Societal Violence and Intolerance: Religious freedom can be a bulwark against violent extremism. According to research by the Pew Forum on Religion and Public Life, there is a strong correlation between countries that impose more severe and inappropriate governmental restrictions on religious freedom and those more prone to sectarian violence. Governments that repress freedom of religion and freedom of expression typically create a societal climate of intolerance and impunity that emboldens those who foment hatred and violence within society. Societal intolerance increased in many regions in 2012. A video on the internet in March showed armed Muslim men in the British cemetery in Benghazi, Libya desecrating Christian and Jewish headstones and attempting to destroy a large crucifix with sledge hammers. In Nigeria, Boko Haram extremists took responsibility for the 15 church attacks that killed more than 150 people, including scores of Christians, during worship service. In Mali, violent extremist groups ousted rebels who had seized control of the northern two-thirds of the country, destroying religious monuments and imposing their own interpretation of Sharia law. In Sri Lanka, Buddhists launched attacks on Christian churches and tolerated a growing discrimation against Muslimes.
The Problem of Immunity: Whatever the laws on the books, in many countries police arrested victims of attacks and protected the attackers rather than the victims. The Egyptian government generally failed to prevent, investigate or prosecute crimes against Coptic Christians. In April, in Sudan, rioters in Khartoum brushed aside inadequate local police forces and burned an evangelical church compound used by a mix of Eritrean, Ethiopian and Sudanese worshippers. The authorities did not charge any of the attackers.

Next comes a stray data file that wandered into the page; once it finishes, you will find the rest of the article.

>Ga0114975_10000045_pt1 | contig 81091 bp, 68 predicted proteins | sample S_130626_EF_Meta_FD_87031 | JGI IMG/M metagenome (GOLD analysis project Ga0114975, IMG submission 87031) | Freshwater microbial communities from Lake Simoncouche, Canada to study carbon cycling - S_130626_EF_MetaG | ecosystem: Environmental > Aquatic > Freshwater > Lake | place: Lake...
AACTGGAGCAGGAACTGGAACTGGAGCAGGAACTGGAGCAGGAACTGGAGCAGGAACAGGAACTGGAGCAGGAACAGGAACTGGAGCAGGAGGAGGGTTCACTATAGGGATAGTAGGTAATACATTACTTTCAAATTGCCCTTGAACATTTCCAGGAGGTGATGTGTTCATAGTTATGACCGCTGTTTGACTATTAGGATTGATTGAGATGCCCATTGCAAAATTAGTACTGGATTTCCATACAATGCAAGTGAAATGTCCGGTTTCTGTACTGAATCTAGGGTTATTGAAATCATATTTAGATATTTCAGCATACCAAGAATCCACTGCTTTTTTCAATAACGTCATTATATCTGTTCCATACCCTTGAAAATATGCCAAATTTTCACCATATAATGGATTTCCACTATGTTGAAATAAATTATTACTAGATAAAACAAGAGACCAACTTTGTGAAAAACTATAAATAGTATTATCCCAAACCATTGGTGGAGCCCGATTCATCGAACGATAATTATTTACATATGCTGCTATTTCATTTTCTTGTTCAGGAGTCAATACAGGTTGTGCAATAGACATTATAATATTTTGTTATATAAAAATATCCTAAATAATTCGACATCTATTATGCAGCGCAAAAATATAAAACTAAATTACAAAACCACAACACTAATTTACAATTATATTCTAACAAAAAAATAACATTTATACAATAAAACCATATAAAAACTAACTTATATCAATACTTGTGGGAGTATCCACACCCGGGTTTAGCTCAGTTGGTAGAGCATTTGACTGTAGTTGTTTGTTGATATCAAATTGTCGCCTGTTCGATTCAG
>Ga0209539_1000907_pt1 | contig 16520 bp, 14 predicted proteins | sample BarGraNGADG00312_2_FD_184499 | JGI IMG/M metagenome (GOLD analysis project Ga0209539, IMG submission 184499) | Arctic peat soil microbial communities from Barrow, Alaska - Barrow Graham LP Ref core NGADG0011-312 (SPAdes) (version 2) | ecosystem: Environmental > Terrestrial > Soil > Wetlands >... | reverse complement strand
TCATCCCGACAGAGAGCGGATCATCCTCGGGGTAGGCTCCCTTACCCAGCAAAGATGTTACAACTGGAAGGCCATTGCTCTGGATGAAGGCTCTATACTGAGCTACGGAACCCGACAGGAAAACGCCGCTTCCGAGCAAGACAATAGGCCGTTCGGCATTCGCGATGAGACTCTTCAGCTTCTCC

The countries singled out for special mention for violation of religious freedom in the 2012 report were: Burma, China, Eritrea, Iran, North Korea, Saudi Arabia, Sudan and Uzbekistan. Critics suggest that the list should have been expanded to include: Egypt, Iraw, Nigeria, Pakistan and Vietnam.
Two final observations. As President Barack Obama has stated: " Foremost among the rights Americans hold sacred is the freedom to worship as we choose.. we also remember that religious liberty is not just an American right. It is a universal human right to be protected here at home and across the globe. This freedom is an essential part of human dignity, and without it our world can not know lasting peace." Yet the evidence is that, as the report from the Pew Forum on Religion and Public life puts it: there is ' a rising tide of restrictions on religion'. Restrictions on religion rose in each of the five major regions of the world. The question is whether the government will take the data from these reports and make them more central aspects of American policy and foreign relations. Retired Ambassador Randolph Bell says that the United States need to keep attention focused on the cause of repressed religious people. " If they are not there", Bell said of the reports, " then wouldn't people who are focused entirely on U.S. trade and economics, or people focused on some other aspect of global affairs, say climate change, just go about their business?"
The final observation is a reminder that at Vatican Council II in its decree on religious liberty the church itself taught that such liberty is an essential component of human dignity. While, as Catholics, we should monitor the exclusion of Catholics from full religious freedom in countries such as Vietnam, we, no less, should be concerned for the essential religious liberty of Shia or Sunni Muslims; for Jews; for Bahais and Jehovah's Witnesses; and yes, as Pope Francis noted in his remarkable homily on May 22: for atheists as well!